Though Bob Stone died 18 years ago, his legacy of one of the best golfers ever produced by the Kansas City metro area is well-remembered.

Stone, who had stints as the head professional at Rockwood Country Club, Grain Valley Country Club and Cracknerneck Golf Club in the area and won 45 times as a professional, is part of the second induction class into the Kansas City Golf Association Hall of Fame. His son Bobby will be accepting the honor on his father’s behalf during the Saturday’s induction ceremony at Indian Hills Country Club in Mission Hills, Kansas.

“It’s hard for me to speak for him, but he’d be pleased about it,” said Bobby, 51, who resides near Pleasant Hill and has been a teaching pro for 28 years. “He loved to play golf, and he had a lot of success as a club professional and touring pro.

“I tell people I couldn’t really appreciate his game until I caddied for him – to see how his peers perceived him for his ball-striking ability.”

Bobby took up the game at age 8 and started caddying on and off for his father in 1983, and he remembers players at PGA Senior Tour events such as Arnold Palmer, Lee Trevino, Johnny Miller and even a spectating Sam Snead coming up to Bob and complimenting his talent. Miller’s quip particularly struck young Bobby because it had been 15 years since Miller had last seen Stone.

“When you see that kind of stuff going on, you know he was a pretty special player,” Bobby said.

Bobby remembers his father introducing him to South Africa native Gary Player at one event in Las Vegas.

“In that ... accent, he says, ‘You’ve got a helluva father, you know,’” Bobby said. “I said, ‘You’re right, I know that.’ He was a delight to be around, not only for his game but as a person.”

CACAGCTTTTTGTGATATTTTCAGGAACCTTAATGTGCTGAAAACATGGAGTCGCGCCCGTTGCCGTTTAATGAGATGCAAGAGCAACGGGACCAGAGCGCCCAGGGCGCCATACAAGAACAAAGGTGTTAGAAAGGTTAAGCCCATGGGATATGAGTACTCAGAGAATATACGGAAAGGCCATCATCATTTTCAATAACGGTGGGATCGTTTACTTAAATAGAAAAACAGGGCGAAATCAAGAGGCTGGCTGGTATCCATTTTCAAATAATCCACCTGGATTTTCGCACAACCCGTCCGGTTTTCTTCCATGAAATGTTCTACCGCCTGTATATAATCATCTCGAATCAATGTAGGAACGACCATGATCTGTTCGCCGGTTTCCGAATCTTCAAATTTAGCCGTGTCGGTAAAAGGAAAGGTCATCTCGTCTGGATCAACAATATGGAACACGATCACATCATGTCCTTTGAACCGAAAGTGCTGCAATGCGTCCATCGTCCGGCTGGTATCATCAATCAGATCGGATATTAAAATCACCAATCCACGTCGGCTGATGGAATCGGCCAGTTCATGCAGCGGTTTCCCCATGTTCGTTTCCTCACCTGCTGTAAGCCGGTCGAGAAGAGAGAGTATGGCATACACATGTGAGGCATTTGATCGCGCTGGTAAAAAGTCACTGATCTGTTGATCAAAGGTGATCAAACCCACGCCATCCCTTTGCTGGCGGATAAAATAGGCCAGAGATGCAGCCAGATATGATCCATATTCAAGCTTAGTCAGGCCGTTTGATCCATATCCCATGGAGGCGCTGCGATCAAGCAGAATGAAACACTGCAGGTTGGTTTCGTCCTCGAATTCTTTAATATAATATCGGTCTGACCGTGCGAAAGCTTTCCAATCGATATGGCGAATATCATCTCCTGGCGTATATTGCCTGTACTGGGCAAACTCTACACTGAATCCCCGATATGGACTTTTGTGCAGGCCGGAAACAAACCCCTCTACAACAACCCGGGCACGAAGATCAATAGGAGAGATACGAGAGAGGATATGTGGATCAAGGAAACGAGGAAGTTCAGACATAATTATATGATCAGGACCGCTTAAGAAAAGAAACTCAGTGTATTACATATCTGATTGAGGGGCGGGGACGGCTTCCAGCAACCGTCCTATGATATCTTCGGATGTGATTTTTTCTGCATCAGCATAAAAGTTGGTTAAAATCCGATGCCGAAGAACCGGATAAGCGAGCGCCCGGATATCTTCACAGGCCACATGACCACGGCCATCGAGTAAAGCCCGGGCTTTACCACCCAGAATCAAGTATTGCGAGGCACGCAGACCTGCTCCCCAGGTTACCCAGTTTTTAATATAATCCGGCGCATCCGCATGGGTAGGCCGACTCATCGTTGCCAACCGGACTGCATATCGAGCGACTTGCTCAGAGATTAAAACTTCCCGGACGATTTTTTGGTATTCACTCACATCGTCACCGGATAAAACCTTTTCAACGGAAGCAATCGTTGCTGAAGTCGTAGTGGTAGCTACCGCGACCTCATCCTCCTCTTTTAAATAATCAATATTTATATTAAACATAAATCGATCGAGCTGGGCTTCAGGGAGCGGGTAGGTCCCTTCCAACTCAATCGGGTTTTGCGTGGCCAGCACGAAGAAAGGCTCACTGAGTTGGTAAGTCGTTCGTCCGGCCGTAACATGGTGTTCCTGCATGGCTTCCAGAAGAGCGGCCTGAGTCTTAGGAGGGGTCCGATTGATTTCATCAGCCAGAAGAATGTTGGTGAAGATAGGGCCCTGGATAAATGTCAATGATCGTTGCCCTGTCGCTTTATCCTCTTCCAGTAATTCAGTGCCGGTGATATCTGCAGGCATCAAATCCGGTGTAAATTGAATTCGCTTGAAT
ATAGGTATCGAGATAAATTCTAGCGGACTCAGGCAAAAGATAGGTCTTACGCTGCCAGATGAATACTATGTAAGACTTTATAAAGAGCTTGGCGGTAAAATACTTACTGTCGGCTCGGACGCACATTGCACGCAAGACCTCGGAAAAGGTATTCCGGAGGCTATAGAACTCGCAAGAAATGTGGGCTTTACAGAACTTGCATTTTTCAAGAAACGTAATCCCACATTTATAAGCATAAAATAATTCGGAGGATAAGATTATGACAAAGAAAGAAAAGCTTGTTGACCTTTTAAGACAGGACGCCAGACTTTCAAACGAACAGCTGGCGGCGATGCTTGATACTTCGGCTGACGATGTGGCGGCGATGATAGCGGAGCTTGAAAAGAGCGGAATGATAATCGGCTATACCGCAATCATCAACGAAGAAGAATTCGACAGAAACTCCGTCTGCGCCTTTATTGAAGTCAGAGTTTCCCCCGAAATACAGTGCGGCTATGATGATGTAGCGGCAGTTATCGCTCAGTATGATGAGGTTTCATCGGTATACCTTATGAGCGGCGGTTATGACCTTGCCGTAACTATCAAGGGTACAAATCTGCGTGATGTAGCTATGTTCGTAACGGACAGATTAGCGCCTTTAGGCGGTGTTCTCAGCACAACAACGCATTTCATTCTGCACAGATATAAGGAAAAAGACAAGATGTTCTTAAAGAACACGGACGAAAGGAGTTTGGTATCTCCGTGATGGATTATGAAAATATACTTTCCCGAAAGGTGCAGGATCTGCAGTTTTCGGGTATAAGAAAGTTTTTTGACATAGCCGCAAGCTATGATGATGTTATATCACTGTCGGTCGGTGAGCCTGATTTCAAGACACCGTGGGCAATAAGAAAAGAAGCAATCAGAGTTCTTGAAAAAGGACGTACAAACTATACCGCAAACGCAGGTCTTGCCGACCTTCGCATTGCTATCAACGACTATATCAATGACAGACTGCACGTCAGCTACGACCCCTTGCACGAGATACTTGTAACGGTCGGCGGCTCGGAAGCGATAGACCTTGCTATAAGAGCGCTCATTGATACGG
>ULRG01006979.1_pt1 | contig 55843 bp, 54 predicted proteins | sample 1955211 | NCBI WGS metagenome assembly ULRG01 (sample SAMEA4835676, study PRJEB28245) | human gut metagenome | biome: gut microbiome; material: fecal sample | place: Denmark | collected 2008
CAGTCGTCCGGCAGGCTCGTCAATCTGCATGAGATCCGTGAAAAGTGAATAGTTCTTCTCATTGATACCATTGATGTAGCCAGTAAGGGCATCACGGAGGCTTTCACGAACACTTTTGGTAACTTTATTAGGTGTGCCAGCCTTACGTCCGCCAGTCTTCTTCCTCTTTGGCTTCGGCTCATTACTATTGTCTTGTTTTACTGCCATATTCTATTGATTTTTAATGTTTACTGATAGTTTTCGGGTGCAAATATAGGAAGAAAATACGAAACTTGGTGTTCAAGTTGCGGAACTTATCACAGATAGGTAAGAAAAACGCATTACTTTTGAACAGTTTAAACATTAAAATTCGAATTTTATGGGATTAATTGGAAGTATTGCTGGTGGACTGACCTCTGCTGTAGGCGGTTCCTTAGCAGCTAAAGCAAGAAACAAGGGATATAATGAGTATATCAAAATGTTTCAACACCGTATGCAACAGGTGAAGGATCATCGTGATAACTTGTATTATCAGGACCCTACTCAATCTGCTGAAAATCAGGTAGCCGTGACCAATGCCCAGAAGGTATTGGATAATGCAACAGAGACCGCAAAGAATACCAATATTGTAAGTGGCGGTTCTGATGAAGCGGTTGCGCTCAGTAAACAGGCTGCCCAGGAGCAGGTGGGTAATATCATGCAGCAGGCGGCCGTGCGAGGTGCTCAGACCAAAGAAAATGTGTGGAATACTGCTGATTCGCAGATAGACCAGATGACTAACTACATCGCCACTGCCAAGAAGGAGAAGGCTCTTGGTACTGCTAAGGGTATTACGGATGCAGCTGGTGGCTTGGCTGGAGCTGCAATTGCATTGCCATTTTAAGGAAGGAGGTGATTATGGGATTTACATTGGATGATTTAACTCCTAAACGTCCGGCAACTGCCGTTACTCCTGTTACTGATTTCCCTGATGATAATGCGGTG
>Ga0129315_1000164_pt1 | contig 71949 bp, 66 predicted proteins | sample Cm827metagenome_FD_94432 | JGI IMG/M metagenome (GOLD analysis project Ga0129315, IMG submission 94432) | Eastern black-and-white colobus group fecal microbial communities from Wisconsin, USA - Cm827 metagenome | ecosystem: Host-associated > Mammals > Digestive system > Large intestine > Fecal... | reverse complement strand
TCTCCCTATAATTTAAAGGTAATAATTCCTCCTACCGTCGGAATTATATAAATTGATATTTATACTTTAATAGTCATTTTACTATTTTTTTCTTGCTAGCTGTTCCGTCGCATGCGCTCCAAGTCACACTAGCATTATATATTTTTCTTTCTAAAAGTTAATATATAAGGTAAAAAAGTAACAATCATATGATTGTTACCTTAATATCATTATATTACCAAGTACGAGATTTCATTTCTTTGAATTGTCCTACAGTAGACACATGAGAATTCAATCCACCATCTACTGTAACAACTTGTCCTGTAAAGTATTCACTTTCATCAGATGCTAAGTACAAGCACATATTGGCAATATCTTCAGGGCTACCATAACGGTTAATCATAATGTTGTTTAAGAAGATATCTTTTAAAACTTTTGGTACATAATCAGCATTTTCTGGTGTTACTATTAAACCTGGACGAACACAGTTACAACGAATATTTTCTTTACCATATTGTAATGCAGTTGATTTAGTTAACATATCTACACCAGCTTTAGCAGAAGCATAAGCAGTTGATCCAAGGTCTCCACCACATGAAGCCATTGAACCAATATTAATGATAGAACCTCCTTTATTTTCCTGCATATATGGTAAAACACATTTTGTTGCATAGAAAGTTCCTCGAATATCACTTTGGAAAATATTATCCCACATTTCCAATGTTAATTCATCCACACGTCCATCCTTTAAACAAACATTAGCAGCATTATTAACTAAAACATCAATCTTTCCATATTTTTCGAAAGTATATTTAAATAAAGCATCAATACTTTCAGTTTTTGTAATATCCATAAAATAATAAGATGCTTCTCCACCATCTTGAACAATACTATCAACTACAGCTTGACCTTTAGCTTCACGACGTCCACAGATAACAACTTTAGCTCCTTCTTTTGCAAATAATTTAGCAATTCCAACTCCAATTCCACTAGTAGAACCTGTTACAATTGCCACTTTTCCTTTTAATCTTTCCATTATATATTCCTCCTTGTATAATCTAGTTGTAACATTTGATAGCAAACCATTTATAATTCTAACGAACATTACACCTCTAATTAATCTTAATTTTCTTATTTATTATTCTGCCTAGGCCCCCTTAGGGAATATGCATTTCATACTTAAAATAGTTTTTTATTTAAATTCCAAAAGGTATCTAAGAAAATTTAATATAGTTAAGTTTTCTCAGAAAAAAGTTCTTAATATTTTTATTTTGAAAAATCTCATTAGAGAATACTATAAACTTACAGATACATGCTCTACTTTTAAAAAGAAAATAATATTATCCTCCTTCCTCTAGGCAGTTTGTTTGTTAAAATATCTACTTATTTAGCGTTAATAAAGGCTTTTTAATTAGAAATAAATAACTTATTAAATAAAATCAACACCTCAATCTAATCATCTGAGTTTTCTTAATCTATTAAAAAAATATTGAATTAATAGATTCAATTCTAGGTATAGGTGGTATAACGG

Bobby said his father, who was born in 1930 and graduated from Raytown High School in 1949, grew up next to Royal Meadows in Raytown and started caddying and learning the game there with his brother Billy.

“By the time he got to high school he was a pretty good player,” Bobby said. “Then he went into the service, and he won the Air Force championship.”

In his KCGA biography, Bob’s listed stops as head professional starting in 1956 included Princeton, Ky., Stayton Meadows; Sam Snead School of Golf, Junction City, Kan.; Rockwood; Grain Valley; Rockwood again; and then Crackerneck. From 1990-91 he ran the Bob Stone School of Golf in Independence.

He played on the PGA Tour 1968-72, winning the Florida Citrus Open in 1969, and on the Senior Tour 1981-90. In his first Senior Tour event at age 51, he tied Palmer and Billy Casper for first place in the U.S. Senior Open at storied Oakland Hills in Michigan, falling to Palmer in Monday’s 18-hole playoff.

Other events that he won, many of them multiple times, included the Irvin Cobb Tournament in Paducah, Ky.; the Heart of America Open in Salina, Kan.; the Midwest Section PGA; state Open championships in Iowa, Kansas, Missouri, Nebraska and Wisconsin; U.S. Open local and sectional qualifiers; and the U.S. Senior Open qualifier.

Bobby said his father didn’t tour as regularly as many pros did and still do, due in parts to the travel that kept him away from family, some back injuries and simply a preference to play and compete locally. Through those playing days, he said, the elder Stone achieved 30 course records – some since broken and others at now-defunct courses, never to be topped.

“I’m glad and pleased that his legacy will be remembered,” the younger Stone said.

Also being inducted with Stone are Karen Schull MacGee, the top women’s player in the metro region from 1958 to 1980; and “The Foursome” – George Johnson, Reuben Benton, Sylvester Johnson and Leroy Doty – who in 1950 started the movement to abolish the widespread racial barrier at municipal courses. Local legend and recent U.S. Ryder Cup captain Tom Watson was among the seven members of the inaugural induction class.